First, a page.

Leaner iPhone Interfaces with CSS Gradients

Posted by Mike Brittain on July 05, 2009
Mobile / Comments Off on Leaner iPhone Interfaces with CSS Gradients

I started playing around with Safari’s CSS gradients yesterday to see whether they would be usable on One tsp.’s mobile interface.  Looks like there has been support in WebKit for about a year now, but I don’t know specifics about how that translates to versions of Safari and other browsers built on top of WebKit.

The demos seemed to work for me in Safari 4 and in the latest version of mobile Safari built into the iPhone 3.0 OS.  I tested the 2.0 OS and it did not support gradients. I don’t know what support the Palm Pre browser has available.

This looked good enough for me, through.  Much of the interface for One tsp. is already taking advantage of a few CSS extensions with varying support.  The interface looks its best on modern browsers (IE excluded) but is still totally usable everywhere else.

So what’s the difference?

I’ve only replaced one gradient background so far, but I’m stunned.  By defining the gradient in CSS, I’ve added just 92 bytes to my style sheet.  This allowed me to remove the background-image rule I had in place to load an image file, which was 50 bytes.  The image file that is no longer needed was pretty small (635 bytes) but also meant another external request that needed to be made.  When we’re talking about a mobile device, extra requests can have a high latency — worse than what we typically think of for the web.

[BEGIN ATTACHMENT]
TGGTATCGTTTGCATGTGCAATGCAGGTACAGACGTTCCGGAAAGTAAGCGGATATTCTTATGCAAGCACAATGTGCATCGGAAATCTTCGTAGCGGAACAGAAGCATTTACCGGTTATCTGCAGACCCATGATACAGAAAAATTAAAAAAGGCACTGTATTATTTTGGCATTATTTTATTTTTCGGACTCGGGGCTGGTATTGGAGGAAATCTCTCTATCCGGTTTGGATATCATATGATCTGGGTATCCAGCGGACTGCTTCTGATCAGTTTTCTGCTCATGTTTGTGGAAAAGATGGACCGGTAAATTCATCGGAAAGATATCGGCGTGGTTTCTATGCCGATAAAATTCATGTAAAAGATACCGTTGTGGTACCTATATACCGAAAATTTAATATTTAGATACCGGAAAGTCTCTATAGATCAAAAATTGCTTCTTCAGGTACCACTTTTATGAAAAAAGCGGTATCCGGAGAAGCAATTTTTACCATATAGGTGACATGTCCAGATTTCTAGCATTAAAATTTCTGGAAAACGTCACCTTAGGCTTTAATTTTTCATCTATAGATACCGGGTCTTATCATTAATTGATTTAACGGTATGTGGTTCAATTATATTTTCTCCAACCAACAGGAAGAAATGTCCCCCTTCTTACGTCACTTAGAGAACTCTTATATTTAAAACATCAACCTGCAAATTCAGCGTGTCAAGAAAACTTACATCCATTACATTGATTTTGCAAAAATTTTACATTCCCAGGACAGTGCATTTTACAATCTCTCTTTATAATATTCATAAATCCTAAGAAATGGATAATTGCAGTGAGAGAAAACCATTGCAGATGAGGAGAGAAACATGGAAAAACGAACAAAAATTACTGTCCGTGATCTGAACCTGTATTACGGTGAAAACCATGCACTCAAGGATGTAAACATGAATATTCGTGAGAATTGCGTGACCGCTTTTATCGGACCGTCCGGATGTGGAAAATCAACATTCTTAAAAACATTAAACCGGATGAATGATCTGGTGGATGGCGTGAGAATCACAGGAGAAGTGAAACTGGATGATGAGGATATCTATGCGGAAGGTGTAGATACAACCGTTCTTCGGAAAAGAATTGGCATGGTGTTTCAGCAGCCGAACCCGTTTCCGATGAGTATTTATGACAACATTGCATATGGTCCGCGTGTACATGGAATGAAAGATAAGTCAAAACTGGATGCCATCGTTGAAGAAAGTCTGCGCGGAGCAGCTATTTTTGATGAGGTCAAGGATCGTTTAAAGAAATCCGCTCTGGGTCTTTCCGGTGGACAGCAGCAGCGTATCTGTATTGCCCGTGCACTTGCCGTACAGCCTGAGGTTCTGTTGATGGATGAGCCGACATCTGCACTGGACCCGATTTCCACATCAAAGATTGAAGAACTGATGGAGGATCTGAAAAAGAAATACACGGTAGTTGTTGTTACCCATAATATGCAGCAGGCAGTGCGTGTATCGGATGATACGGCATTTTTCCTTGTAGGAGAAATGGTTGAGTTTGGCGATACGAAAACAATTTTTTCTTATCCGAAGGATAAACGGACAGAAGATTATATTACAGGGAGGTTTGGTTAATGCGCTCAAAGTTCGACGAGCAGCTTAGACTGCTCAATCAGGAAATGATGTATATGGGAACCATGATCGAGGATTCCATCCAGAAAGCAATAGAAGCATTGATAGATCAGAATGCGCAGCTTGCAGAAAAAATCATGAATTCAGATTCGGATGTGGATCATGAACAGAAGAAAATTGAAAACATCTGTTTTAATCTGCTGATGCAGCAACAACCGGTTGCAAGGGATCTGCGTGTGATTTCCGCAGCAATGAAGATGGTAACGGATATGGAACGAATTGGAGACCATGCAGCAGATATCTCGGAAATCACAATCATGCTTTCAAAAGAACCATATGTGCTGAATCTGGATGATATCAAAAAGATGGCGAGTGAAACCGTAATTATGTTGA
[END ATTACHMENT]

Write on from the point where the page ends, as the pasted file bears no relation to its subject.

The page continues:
These are pretty small numbers, I’ll admit.  But assuming I have six gradients defined per page, the net savings would be trading around 4 KB and six additional requests for about 260 bytes and no additional requests.  That’s pretty cool.

Faster Mobile Interfaces

Successful mobile web applications need to be super fast. Users trading a native app for a web app will expect it to be responsive. Speed can be improved through faster server responses, low mobile network latency (which we have little control over), fewer and smaller requests to the server, and cacheability on as much content as possible.

Rounded corners and background gradients are two frequently used interface styles that can now be achieved directly in the browser using CSS, eliminating the need for many additional image requests.

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